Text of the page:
They also say this:
“LSLAs may have major implications on global food security for the following reasons: (a) these investments in agriculture could contribute to a global increase in food production if they accelerate the closure of the yield gap in countries where crop yields were stagnating (e.g., Von Braun Meinzen-Dick (2009), Cotula 2009, Deininger and Byerlee 2011, Messerli et al 2013, D’Odorico and Rulli 2013), (b) LSLAs offer great opportunities for profitable investments in agriculture, a strategic and crucial sector in a world with constantly increasing food demand (Tilman et al 2011, Suweis et al 2013). As a result, they may promote the production and transfer of substantial amounts of food commodities
from production regions to distant populations who can afford them; (c) these acquisitions reduce the redundancy of our life supporting system (D’Odorico et al 2010) by enhancing the exploitation of the world’s agricultural land. As a result, less untapped resources are left available to the current and future generations as a safety margin to face adverse conditions due to climate change or land degradation; (d) at the same time, LSLAs would exclude the local population from the access to potentially highly productive agricultural land that, even without major investments, could produce enough food to sustain about 190–235 (minimum number depending on the diet) million people. These numbers raise some concerns because LSLAs often occur in countries with high rates of malnourishment and demographic growth (table S3). While there are some pros in the increase in agricultural production that could result from large scale investments, some measures should be in place to ensure that the benefits are shared with the local populations (D’Odorico and Rulli 2013, Toft 2013, Cotula 2013).”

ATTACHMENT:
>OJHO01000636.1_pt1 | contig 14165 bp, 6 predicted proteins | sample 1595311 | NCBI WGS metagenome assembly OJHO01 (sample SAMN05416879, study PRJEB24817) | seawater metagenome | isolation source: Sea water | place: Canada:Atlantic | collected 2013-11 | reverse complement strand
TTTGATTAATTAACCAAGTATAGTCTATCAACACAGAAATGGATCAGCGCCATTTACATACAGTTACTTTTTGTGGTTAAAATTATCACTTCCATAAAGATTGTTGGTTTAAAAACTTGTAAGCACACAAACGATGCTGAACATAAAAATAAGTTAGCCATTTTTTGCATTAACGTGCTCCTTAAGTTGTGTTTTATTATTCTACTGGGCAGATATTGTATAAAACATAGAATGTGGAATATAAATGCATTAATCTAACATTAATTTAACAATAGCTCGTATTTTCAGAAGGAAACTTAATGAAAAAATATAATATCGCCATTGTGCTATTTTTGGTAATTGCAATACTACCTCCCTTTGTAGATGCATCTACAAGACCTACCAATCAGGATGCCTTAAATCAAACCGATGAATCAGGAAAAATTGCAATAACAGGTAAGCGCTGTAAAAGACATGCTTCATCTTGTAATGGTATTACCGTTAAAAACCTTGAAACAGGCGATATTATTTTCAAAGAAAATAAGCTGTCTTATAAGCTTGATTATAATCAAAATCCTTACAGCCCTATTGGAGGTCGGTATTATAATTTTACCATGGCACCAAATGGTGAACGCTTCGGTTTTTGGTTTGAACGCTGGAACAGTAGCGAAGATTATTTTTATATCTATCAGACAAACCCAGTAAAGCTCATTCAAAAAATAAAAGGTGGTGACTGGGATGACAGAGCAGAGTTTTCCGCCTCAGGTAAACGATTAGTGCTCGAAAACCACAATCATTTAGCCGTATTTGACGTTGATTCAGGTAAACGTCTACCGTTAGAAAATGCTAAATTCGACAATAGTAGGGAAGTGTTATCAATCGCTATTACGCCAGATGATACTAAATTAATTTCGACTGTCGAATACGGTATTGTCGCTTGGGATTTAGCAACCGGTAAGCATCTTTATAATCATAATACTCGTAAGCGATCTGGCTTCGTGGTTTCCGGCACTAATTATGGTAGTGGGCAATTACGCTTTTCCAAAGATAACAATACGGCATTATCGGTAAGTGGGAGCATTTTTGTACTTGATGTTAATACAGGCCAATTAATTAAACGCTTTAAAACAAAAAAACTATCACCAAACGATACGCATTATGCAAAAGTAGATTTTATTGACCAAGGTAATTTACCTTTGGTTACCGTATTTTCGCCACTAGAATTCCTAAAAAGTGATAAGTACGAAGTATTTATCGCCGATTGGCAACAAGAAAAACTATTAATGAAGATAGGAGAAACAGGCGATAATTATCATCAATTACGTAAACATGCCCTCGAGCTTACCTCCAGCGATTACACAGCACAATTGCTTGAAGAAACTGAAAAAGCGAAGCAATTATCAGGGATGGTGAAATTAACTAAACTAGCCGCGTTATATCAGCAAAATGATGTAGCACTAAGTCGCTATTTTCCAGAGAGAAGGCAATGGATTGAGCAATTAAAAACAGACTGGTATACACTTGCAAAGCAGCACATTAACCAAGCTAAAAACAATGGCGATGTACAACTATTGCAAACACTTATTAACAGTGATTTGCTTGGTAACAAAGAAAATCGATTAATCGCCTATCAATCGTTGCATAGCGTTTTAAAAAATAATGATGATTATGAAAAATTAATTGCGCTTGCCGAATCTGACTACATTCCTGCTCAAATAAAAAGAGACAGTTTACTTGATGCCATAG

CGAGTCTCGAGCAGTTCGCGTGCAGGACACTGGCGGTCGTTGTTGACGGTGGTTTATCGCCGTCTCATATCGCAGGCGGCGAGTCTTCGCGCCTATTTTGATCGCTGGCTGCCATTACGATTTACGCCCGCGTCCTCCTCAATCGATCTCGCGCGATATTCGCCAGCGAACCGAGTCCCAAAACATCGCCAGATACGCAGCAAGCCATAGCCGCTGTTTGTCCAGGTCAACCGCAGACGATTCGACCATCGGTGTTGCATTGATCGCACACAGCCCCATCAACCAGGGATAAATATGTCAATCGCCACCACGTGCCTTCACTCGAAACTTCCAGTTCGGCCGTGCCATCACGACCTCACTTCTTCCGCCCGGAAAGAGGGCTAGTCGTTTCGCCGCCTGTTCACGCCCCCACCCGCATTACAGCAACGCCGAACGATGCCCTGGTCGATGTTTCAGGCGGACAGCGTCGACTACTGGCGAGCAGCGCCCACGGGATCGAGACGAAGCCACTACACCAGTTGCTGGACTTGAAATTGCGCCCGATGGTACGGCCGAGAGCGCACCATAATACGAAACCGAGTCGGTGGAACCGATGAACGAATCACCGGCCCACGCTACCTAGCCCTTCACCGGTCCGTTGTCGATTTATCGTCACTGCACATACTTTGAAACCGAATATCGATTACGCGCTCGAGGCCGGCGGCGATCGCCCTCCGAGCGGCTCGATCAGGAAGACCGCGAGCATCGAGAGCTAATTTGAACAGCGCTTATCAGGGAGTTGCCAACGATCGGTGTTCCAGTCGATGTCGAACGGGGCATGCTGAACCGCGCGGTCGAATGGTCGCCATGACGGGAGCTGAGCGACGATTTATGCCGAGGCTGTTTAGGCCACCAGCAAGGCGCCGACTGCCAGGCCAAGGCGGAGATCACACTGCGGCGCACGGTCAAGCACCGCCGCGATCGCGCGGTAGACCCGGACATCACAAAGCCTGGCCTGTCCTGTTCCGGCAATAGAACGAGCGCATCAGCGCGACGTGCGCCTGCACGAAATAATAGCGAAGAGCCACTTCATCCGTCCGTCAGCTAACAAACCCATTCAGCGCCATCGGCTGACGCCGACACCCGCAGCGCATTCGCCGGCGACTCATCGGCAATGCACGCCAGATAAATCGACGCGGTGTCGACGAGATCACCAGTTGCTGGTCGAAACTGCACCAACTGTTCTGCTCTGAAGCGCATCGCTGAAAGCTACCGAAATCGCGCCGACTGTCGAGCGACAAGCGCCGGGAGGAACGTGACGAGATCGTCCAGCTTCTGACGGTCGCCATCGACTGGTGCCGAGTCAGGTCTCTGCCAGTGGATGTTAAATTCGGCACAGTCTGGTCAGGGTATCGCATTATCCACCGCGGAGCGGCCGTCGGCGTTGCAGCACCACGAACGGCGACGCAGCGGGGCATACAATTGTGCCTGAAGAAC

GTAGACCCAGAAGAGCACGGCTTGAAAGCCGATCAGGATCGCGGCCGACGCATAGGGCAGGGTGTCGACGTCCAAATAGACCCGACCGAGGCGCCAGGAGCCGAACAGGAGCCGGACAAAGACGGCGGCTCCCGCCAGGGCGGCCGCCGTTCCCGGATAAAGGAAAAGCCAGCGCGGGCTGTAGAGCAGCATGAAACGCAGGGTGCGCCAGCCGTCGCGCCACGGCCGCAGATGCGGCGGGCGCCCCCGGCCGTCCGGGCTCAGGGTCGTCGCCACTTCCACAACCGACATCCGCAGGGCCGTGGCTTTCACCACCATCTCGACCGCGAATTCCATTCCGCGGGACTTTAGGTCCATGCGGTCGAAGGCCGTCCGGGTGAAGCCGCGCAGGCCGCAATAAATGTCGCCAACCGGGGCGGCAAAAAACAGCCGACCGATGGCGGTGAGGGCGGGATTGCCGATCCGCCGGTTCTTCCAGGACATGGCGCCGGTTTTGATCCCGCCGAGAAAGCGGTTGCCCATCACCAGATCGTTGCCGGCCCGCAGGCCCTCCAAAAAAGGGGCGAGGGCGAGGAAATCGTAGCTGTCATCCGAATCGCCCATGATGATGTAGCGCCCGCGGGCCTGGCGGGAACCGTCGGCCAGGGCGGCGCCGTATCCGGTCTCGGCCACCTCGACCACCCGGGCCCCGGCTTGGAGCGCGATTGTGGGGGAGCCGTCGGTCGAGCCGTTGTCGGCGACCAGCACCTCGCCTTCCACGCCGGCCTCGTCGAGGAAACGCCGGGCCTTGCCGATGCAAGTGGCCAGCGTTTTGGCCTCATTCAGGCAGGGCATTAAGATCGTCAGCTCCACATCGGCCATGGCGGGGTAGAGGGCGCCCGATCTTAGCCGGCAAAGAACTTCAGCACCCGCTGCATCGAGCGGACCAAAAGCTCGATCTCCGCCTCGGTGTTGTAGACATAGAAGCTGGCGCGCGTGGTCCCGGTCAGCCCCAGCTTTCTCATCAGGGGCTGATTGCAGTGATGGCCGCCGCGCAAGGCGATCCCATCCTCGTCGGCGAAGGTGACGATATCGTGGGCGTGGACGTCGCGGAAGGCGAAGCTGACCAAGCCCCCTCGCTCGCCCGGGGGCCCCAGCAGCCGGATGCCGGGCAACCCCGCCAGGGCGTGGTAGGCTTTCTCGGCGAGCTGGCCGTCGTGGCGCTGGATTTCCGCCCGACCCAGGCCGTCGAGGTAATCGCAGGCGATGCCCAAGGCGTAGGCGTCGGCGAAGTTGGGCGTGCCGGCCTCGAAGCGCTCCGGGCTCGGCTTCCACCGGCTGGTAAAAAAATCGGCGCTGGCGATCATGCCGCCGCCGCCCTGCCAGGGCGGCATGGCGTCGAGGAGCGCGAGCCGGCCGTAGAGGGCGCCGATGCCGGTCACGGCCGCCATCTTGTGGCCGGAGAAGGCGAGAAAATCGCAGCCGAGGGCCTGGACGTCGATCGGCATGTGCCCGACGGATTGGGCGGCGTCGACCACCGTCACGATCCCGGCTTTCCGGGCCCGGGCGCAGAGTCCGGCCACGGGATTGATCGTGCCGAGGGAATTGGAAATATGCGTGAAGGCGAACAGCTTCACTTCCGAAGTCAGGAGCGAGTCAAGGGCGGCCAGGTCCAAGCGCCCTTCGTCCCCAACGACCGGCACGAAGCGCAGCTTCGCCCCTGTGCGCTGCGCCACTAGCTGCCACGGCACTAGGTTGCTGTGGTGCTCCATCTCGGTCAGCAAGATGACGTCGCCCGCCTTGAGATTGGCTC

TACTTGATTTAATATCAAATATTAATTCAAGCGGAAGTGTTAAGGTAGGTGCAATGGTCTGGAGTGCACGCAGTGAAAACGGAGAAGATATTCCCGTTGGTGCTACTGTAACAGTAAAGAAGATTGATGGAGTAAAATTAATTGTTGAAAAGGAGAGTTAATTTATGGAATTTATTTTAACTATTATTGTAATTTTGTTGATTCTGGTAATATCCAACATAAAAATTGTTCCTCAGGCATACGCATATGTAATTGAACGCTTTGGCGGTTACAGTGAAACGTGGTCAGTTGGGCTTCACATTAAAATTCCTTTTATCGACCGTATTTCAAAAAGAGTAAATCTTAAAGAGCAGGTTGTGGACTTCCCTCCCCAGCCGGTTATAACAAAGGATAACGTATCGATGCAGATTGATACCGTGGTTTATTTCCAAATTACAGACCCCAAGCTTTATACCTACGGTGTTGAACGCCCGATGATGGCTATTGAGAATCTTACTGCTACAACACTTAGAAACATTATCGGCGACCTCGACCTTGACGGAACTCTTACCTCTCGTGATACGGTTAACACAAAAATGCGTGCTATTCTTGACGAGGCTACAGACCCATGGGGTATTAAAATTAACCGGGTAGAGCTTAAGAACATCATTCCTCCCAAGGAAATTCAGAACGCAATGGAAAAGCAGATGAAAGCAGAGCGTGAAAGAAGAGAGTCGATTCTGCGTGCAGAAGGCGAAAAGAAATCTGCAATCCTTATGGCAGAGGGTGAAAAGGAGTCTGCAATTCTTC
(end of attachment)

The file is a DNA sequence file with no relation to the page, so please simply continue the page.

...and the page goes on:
In other words, while an outcome of LSLA may be increases in yields and hence in food output, LSLA production practices may undermine the environment by reducing the resilience of the land; acquisitions may reduce poor people’s access to productive land which for many is a prerequisite for food security; and – linked to this - the food that is produced may be exported overseas to wealthier populations rather than made available and affordable for local poor people.